Tuesday, February 28, 2017

Beyonce: Lemonade

     I had always thought that Beyoncé was a queen, and after yesterday's discussion, I believe it 10 times more. Having listened to almost everyone of her songs since Destiny's Child, I was extremely excited to watch Lemonade and then listen to Dr. Nardone speak. She posed the question whether Beyoncé was truly a feminist, and I automatically thought "of course! There is no way that she couldn't be." After listening and learning about Chimamanda Adichie, belle hooks, and Audre Lorde, I could see where they would misinterpret Beyoncé's message. They talked about how Beyoncé stays within the conventional stereotypical world of women and does not change anything. I was shocked to hear that belle hooks called her a terrorist and anti-feminist, something I do not agree with. I can see where they are coming from when they say that Beyoncé works within the system and still makes women the objects of her videos with their sex appeal; however, I believe they missed the point. In showing black women dancing and dressed provocatively, Beyoncé is making a statement. This can be seen in "6 Inch" where she alludes to a stripper and glorifies her actions rather than condemn them. As we talked about in the discussion, it is like talking back the word "pussy" or the N word.
      Beyoncé is a feminist. Time and time again it is shown through the video how Beyoncé breaks down stereotypes and brings to light her messages. Dr. Nardone talk about "The Gaze" and how for many years women were considered objects in front of the camera. Beyoncé, however, breaks the fourth wall and stares directly into the camera; she acknowledges the camera, along with other females in the film. In "Hold Up," she stares into the camera and then takes a bat and smashes the surveillance camera and the camera recording her. I believe this is can be interpreted as her condemning "The Gaze" and stating that she will no longer be an object, but rather a person with a message. She acknowledges that feminism does not speak for everyone nor does it mean the same for everyone. She appeals to all sorts by including Zora Neale Hurston, Pipilotti Rist, and Daughters of the Dust. Not only that, but she adheres to all generations by including females of all ages and across all cultures. More importantly, she breaks down female stereotypes. While she changes the location of her video several times, she focuses on places that are considered "dangerous" for women like the streets, the bus, and the garage. In these places, she places herself along with women in rows and columns, as seen in "Sorry," to signify empowerment and a coming together. In "6 Inch," she drives around the streets cruising and staring at men, which is her flipping the piggish tradition of men cruising and gawking at  women.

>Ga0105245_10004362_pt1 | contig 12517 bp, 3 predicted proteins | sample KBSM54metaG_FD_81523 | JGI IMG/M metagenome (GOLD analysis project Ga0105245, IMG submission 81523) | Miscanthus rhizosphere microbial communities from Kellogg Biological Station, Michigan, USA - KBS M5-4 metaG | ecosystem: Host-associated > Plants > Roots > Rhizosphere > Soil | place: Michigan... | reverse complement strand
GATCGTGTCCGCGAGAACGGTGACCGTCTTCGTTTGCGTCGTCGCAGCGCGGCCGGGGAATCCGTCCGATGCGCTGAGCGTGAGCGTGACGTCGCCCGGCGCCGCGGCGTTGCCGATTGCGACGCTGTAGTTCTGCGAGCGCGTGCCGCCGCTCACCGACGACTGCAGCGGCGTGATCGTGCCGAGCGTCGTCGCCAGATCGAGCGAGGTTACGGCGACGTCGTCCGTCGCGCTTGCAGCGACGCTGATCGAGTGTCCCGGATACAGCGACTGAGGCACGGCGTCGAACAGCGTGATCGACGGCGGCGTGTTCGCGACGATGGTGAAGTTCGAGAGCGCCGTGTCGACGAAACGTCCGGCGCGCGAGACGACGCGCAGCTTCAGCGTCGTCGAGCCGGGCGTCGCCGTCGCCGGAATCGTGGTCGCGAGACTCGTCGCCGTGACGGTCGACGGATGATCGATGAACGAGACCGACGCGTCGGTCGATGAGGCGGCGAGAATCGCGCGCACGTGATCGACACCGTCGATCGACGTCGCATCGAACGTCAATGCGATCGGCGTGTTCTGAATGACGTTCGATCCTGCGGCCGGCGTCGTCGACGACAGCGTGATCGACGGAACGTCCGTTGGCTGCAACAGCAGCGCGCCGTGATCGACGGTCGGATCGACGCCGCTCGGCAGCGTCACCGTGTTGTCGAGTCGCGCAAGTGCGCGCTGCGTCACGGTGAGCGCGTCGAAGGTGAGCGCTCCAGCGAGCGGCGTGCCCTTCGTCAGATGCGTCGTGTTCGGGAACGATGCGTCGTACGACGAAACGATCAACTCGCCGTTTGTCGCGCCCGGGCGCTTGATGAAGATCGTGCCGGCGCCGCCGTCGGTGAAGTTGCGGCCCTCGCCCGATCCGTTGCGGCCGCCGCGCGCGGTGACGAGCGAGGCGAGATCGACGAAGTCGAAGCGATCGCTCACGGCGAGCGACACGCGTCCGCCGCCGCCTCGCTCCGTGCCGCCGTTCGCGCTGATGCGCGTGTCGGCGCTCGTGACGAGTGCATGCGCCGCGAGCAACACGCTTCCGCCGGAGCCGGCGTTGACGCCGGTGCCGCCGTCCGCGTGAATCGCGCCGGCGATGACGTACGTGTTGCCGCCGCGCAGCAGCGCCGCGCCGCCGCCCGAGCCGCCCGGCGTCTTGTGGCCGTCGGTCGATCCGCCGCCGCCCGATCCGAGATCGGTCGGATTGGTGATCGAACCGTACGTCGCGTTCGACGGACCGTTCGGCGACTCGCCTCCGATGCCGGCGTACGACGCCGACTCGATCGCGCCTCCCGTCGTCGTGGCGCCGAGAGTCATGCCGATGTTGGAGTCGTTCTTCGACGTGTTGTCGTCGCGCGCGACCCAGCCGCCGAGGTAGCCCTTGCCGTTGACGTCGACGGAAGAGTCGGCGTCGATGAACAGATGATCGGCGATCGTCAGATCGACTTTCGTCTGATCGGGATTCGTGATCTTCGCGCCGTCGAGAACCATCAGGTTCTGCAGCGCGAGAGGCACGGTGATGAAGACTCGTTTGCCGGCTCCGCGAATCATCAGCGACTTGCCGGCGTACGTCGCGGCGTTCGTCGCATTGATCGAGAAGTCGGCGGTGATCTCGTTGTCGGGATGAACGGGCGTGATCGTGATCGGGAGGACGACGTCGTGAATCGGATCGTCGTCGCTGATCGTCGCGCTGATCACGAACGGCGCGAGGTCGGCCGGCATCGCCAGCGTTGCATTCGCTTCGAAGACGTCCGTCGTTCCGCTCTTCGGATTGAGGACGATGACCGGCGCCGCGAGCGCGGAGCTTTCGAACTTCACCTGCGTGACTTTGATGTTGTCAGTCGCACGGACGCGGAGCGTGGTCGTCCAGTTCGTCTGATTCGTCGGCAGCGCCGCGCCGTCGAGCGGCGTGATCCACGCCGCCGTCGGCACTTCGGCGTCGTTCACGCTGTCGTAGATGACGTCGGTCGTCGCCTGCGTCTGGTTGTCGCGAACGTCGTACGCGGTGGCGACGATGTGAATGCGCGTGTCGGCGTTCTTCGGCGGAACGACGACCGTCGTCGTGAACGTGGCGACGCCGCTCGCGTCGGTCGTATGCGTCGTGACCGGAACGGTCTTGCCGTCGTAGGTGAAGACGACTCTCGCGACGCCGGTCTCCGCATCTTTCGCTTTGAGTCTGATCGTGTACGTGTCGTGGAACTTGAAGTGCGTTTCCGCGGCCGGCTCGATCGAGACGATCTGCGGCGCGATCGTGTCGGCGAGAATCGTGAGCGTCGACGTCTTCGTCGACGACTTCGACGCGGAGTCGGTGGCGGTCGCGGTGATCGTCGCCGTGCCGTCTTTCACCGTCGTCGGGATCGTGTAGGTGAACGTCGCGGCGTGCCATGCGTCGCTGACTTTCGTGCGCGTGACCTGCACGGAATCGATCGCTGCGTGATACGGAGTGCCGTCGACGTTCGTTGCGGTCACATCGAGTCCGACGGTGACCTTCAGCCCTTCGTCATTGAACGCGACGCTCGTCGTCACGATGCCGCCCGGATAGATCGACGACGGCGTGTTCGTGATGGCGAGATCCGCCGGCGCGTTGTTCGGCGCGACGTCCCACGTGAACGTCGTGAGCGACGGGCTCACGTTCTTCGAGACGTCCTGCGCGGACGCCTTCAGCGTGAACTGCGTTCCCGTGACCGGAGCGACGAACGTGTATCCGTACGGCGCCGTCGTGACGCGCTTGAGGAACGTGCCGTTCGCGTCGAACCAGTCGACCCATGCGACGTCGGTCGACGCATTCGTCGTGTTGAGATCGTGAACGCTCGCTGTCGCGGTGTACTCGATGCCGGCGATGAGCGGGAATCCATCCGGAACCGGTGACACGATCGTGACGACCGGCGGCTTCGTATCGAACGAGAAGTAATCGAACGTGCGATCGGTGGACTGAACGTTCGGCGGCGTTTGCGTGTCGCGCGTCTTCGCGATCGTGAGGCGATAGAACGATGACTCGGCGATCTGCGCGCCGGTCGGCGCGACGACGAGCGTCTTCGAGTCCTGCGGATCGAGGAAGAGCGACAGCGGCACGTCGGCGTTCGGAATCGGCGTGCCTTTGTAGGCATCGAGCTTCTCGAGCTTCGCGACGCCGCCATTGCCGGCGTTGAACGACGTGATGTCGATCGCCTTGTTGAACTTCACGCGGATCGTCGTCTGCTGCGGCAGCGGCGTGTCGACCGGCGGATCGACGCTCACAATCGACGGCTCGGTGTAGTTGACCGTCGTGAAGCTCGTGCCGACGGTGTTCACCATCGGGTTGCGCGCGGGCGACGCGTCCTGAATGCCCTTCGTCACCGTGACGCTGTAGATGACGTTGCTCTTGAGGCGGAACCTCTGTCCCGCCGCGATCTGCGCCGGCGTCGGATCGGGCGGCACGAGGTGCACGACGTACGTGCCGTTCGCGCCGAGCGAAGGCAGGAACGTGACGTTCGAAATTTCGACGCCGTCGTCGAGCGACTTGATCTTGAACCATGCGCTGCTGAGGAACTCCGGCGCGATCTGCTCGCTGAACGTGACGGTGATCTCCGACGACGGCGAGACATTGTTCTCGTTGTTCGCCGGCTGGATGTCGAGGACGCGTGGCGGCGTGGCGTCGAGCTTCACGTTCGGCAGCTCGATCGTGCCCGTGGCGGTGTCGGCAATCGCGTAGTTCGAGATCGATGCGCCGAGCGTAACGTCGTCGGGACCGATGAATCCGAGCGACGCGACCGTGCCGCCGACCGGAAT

Aside from her amazing video, the lyrics of her songs speak volumes as well. In "Don't Hurt Yourself," she constantly questions "Who the f* do you think I am?" She is demanding to be respected and to be acknowledged as more than. In "Sorry," Beyoncé is not actually sorry; women have grown up to apologize for every little thing, and here, Beyoncé gives it a big middle finger up. She is done apologizing as she yells "Boy, bye!" In "Formation," Beyoncé switches the gender roles when she says "If he f* me good, I'll take his ass to Red Lobster." She is describing all she will do if the man behaves well, which is usually reversed. She takes control and has the power to take men on "her chopper" and let them buy "J's". She has the power to "put their song on the radio station." These are all actions that men have controlled.
     Some people may not agree with Lemonade, but this sure is not Beyoncé's first time speaking out against men and invoking feministic views. Her song "Run the World," clearly states that women have the power, and thus "Who runs the world? Girls!" She is calling to all, even men, that women are needed and important and valued. Her song "If I were a boy," discusses the double standards that occur for women. Men can be with multiple women, use them and ignore them later on, and are allowed to have a good time. Beyoncé is signifying that if she were a boy, then she could do all of these things, but she cannot. In "Flawless," she is  saying to forget the haters; love yourself; you're flawless. She actually incorporates Chimamanda Adichie's speech in which she verbatim uses "We teach girls to shrink themselves, to make themselves smaller. We say to girls, "You can have ambition, but not too much. You should aim to be successful, but not too successful, otherwise you will threaten the man."
     To be completely honest, Beyoncé should have won album of the year. She did something that I have not known anyone else capable of doing. She confronted issues head on, and like she said in "Formation," "you know you're that b* when you start all that conversation."

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